SPRINGFIELD — Illinois’ chief fiscal and investment officers lauded the economic opportunities afforded if voters approve Gov. J.B. Pritzker’s “fair tax” proposal in November. But several Republican lawmakers said they objected to the governor’s plan, outlined in his annual budget address Feb. 19, to cut spending in several key areas if the constitutional amendment fails to pass.
The proposal to establish a graduated income tax structure — which would levy higher income tax rates on higher thresholds of income — is a hallmark of Pritzker’s policy agenda.
His $42 billion budget proposal includes $1.4 billion the state would expect to receive if the amendment passes on the November general election ballot. But that spending authority would initially be set aside pending the results of that election.
“Because this reserve is so large, it inevitably cuts into some of the things that we all hold most dear,” Pritzker said, “…but as important as these investments are, we cannot responsibly spend for these priorities until we know with certainty what the state’s revenue picture will be.”
Democratic Comptroller Susana Mendoza said key items on her priority list — including higher education investment, safety-net contributions and decreasing Illinois’ bill backlog — depend on voters deciding “which direction they want the state to move.”
The choices are driving “a little bit more fiscal security and greater investment in job creation, building the economy, or the status quo, which frankly hasn’t been working for us,” she said.
“If we can provide additional revenues for the state to meet its means and only ask the wealthiest 3 percent to be the ones to fund that, essentially freezing your taxes or reducing them, that makes sense to me,” Mendoza added.
Democratic Treasurer Michael Frerichs, who said he still wants to hear details about Pritzker’s budget proposal, highlighted the state’s need to make pension payments. Voters need to approve the income tax change first, he said, to create a “virtuous cycle.”
“When we pay down our bills, we pay less in interest. When we pay down our pension unfunded liability, we improve our credit rating, which means when we go out for bonding, we pay a lower interest rate,” Frerichs said. “If we do things right up front, it will save us money years down in the road.”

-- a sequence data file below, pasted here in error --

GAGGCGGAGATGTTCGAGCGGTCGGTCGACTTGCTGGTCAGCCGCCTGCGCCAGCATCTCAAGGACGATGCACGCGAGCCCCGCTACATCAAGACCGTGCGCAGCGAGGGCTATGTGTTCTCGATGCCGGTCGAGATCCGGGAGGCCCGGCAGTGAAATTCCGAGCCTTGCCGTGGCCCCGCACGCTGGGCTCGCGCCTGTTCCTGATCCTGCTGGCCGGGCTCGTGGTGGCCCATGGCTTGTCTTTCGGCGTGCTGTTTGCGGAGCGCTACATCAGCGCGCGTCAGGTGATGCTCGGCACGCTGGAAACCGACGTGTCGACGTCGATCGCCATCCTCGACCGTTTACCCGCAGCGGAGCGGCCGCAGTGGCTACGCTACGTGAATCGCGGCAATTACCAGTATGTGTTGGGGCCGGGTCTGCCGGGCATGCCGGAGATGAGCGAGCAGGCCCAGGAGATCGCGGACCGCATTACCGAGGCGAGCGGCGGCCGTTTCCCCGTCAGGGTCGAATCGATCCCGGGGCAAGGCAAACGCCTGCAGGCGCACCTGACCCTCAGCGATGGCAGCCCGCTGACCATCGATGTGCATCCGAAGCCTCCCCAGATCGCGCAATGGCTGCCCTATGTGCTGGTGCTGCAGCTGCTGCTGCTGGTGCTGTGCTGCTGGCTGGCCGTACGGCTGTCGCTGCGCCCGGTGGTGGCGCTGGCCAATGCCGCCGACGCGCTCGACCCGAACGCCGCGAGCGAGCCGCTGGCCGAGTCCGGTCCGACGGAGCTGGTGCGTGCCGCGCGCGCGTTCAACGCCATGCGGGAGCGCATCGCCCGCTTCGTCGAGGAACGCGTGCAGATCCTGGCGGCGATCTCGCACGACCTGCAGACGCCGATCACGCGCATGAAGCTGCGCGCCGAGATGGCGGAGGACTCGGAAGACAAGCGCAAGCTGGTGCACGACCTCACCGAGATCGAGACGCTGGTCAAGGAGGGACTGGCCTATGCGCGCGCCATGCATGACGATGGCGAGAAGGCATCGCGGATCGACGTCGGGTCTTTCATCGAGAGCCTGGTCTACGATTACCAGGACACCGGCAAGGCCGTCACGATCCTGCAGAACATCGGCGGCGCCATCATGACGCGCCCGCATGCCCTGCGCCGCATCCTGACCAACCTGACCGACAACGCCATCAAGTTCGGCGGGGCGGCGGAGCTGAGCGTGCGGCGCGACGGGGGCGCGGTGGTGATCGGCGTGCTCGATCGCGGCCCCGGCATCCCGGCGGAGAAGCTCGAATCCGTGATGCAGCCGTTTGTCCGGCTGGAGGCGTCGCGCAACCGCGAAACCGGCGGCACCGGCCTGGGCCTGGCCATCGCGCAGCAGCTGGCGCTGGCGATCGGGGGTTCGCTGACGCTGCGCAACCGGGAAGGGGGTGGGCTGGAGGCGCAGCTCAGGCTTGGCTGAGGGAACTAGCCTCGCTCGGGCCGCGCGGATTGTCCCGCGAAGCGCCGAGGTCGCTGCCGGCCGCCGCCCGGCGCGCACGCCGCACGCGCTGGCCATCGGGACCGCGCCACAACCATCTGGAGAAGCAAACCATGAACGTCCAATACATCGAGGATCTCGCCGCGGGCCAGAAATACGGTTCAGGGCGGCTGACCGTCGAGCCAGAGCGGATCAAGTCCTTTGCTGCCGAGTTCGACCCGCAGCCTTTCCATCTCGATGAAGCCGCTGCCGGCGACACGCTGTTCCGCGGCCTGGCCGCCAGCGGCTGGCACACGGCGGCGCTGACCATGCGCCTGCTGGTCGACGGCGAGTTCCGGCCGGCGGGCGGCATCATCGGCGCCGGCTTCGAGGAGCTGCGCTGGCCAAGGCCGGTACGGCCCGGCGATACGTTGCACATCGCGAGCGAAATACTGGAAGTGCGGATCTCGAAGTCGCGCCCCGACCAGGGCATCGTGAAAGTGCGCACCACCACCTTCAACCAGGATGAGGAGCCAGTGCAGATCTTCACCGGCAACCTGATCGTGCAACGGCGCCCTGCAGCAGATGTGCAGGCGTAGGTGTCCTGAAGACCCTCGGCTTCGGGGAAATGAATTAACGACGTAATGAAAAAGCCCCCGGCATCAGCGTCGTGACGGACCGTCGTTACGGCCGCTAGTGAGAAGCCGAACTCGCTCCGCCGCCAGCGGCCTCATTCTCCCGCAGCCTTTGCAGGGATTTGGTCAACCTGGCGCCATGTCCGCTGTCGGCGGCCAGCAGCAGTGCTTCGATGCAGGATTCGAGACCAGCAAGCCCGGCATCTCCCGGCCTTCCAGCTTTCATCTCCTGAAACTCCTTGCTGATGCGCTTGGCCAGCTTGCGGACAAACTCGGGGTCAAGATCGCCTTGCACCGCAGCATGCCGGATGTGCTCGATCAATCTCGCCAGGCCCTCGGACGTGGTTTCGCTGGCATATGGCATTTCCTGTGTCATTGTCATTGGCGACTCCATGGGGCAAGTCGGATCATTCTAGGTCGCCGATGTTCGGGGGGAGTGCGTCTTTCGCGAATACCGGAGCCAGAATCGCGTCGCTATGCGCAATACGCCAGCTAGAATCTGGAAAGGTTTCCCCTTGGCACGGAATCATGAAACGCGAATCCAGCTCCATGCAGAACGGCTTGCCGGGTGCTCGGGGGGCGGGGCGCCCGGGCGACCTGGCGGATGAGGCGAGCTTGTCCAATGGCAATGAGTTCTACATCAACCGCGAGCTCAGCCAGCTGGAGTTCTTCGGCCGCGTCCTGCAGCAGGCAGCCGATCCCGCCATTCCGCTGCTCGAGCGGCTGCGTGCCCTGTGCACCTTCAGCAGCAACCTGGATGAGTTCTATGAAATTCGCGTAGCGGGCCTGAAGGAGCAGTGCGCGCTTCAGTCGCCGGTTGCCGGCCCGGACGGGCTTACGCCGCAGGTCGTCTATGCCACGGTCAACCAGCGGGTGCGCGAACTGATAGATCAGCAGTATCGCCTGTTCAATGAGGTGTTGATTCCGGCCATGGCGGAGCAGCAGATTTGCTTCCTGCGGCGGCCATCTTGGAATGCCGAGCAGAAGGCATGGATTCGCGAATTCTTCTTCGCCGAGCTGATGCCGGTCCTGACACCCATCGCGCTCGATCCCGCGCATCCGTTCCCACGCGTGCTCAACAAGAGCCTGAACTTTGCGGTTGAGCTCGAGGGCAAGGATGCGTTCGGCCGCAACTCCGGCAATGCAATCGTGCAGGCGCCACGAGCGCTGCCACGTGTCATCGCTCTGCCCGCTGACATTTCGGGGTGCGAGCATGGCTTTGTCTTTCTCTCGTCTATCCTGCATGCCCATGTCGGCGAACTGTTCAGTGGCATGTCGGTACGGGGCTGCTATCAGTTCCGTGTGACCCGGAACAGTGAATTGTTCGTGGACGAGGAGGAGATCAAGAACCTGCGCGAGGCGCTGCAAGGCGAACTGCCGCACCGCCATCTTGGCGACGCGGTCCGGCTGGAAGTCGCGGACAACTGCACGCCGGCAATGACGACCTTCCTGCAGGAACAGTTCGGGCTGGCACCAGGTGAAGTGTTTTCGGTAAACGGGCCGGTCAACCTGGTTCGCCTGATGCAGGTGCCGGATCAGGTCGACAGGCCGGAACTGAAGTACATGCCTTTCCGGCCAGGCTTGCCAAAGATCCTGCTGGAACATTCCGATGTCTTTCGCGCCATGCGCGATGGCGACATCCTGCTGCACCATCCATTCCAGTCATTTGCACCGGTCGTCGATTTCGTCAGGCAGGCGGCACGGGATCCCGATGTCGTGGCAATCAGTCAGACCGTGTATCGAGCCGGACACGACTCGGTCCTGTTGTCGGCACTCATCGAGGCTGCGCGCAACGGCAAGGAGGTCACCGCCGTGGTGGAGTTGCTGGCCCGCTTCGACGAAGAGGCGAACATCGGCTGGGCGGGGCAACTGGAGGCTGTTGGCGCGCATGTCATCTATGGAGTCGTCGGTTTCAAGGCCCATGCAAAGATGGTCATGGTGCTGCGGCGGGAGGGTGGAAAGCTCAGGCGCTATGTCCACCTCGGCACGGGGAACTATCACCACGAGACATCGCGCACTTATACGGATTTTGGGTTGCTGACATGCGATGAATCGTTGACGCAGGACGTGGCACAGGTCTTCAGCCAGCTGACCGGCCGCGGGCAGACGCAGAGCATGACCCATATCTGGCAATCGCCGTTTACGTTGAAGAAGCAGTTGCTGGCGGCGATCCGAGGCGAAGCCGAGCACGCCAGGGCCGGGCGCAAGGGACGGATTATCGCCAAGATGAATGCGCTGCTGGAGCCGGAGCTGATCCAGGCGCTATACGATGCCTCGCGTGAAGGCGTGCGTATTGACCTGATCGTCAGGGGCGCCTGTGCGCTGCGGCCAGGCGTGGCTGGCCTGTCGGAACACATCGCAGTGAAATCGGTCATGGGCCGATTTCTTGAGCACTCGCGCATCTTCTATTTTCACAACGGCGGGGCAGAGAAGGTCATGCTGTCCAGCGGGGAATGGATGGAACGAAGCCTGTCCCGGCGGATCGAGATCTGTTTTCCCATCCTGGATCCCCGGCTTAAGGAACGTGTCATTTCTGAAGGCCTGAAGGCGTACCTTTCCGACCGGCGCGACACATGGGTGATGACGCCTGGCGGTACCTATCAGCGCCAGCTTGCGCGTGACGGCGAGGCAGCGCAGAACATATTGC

But the budget’s “predication” on the success of the “fair tax” keeps several categories “held hostage,” according to Bloomington Republican Rep. Dan Brady.
Voters will decide in November whether they support the graduated income tax change, and members of the General Assembly are due to finalize the state’s budget by May 31.
“I think we better look at, and not count on, any of those revenues,” Brady, who is a deputy minority leader in the House, said. “We should do more belt-tightening in the operations of agencies, and focus on not having any new taxes.”
The proposed cut in education spending should the graduated tax fail is an area many interest groups and legislators from both sides of the aisle take issue with. In Pritzker’s plan, $150 million of the $350 million annual boost to K-12 schools — funding called for by the evidence-based funding formula, which initially passed in 2017 — will be reserved.
Sen. Andy Manar, a Democrat from Bunker Hill and the main architect of that law, said in a statement that “in any tax structure, the right to a high-quality public education doesn’t change, nor does our responsibility under the law to see it through.”
Advance Illinois, an education advocacy organization, called the cut “devastating.”
Pritzker, in his speech to lawmakers Feb. 19, said, Illinois’ “future is bright” and is “growing stronger every day.”
When asked whether he agreed with the sentiment, Frerichs said “there is still a lot of work that needs to be done,” but he praised the governor’s optimism. Mendoza said she does not have “time to waste on cynics” and will continue to “do what [she] can to save the state.”
Republicans, for the most part, agreed that circumstances have improved, and they stressed the need to continue on strong fiscal footing.
“I don’t think the future is so bright we have to wear shades,” Brady added, “and we can’t hold hostage higher education or other entities in the budget. We have to move forward.”